The pitch: It’s a flawed premise, expecting us to read and absorb more than 500 pages on the life and times of anybody — particularly someone who really we developed a low opinion for and didn’t think it wise to invest the time in that person now because there was thinking it could change our attitude about him amidst what appears to be another campaign to get him into the Hall of Fame. But then we read the Marvin Miller book and felt that was time well invested.
We’re struggling with that logic now as we turn the page to Billy Martin.
Let’s get to know him. Again. Even if you haven’t read his previous two autobiographies, or the half dozen books done about him already. It’s time to be enlightened.
Pennington gets that, but he had a new take. It’s 25 years since Martin’s death. He still isn’t Hall material, apparently, and, after interviewing everyone still alive who could talk about him, maybe this will raise the shade again.
Except here, we have our guard up.
No matter how many rave reviews have come out about this heavyweight manager by the former Bergen Record reporter who covered the team, we waited until the very end of this month to even pick it up, putting up a fight against it as if it was a miscast marshmallow salesman.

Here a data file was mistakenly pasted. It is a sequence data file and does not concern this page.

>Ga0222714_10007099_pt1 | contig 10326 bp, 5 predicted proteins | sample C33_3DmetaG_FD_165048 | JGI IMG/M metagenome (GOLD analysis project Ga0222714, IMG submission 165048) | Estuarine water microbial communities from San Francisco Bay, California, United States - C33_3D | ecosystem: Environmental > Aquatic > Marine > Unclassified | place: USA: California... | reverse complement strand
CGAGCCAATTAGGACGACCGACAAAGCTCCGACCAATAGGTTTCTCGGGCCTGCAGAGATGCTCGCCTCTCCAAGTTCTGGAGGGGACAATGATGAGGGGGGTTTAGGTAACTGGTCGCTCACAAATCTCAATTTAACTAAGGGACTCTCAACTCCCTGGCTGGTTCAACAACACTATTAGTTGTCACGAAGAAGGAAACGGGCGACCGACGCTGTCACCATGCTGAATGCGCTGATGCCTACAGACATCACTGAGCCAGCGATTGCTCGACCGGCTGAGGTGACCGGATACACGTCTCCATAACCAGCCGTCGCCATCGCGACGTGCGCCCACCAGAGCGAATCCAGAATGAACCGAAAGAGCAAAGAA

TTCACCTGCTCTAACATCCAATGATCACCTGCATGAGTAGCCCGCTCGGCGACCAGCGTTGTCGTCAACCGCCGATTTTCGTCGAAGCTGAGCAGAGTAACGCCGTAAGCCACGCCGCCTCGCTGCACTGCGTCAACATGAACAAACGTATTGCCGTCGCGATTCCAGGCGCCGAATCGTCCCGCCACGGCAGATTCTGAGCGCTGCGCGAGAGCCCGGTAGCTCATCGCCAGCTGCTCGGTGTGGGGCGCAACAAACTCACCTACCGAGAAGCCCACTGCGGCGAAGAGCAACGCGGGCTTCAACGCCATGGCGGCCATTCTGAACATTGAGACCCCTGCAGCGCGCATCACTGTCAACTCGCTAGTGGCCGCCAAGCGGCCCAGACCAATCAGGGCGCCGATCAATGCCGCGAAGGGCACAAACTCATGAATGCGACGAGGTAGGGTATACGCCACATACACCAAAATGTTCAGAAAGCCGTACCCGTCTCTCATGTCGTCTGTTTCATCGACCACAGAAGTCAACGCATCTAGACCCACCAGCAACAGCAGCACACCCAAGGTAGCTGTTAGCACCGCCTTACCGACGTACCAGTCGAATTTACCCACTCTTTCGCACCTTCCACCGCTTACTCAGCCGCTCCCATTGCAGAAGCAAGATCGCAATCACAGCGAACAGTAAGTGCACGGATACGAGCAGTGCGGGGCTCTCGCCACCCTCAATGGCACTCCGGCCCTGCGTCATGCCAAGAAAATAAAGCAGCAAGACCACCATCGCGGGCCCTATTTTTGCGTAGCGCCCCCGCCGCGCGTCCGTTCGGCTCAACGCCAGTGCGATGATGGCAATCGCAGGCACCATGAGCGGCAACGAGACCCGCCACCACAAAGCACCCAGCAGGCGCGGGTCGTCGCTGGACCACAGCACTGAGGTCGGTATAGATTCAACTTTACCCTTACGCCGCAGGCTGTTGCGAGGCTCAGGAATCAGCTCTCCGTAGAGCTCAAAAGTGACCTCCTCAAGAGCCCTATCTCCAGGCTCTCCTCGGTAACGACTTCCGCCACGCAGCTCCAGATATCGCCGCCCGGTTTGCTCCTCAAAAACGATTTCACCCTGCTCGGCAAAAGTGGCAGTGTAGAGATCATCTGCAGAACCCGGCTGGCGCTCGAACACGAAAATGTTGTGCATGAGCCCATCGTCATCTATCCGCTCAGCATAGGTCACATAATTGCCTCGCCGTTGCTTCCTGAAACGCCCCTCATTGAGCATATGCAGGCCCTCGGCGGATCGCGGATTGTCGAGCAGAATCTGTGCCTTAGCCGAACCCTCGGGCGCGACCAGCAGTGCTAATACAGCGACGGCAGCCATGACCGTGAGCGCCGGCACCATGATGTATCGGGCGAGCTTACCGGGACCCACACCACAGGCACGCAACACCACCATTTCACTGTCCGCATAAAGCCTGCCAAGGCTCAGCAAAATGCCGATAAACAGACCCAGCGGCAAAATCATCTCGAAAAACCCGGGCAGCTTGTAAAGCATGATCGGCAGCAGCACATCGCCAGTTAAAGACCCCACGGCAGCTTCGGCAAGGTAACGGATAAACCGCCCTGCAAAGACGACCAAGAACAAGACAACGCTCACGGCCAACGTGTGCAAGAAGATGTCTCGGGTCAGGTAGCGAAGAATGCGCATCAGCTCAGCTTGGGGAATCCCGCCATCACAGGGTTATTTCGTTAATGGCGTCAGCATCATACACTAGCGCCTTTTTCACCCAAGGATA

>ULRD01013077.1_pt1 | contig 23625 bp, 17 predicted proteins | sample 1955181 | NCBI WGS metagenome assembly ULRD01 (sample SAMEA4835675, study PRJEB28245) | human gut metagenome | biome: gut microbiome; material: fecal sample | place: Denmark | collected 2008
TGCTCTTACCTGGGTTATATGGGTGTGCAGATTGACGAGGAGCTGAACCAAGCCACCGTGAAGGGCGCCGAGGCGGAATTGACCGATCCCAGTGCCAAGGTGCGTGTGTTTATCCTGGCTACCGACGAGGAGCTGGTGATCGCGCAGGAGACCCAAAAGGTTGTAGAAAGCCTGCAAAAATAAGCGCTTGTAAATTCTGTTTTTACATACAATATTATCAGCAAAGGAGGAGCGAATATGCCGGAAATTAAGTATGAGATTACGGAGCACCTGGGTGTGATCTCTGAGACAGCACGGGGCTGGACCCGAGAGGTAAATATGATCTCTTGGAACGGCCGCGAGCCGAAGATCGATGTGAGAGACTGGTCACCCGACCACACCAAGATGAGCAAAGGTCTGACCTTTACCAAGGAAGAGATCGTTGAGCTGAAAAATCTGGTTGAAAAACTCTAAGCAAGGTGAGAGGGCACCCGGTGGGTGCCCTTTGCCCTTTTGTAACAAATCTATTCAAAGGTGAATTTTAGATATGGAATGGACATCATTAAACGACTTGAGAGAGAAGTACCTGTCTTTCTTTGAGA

We skipped around the pages. We tried going back to front. We wrestled even with the expanded press release that came with this copy.
Something doesn’t feel right about celebrating this man. Maybe it because of how we saw how he came across in the Glenn Burke autobiography. And how he reacted in the George Brett Pine Tar Game.
We’ve got no use for Billy Martin.
We picked up on two highlights from our hunt-and-peck attempt to find a serviceable entry point: Continue reading →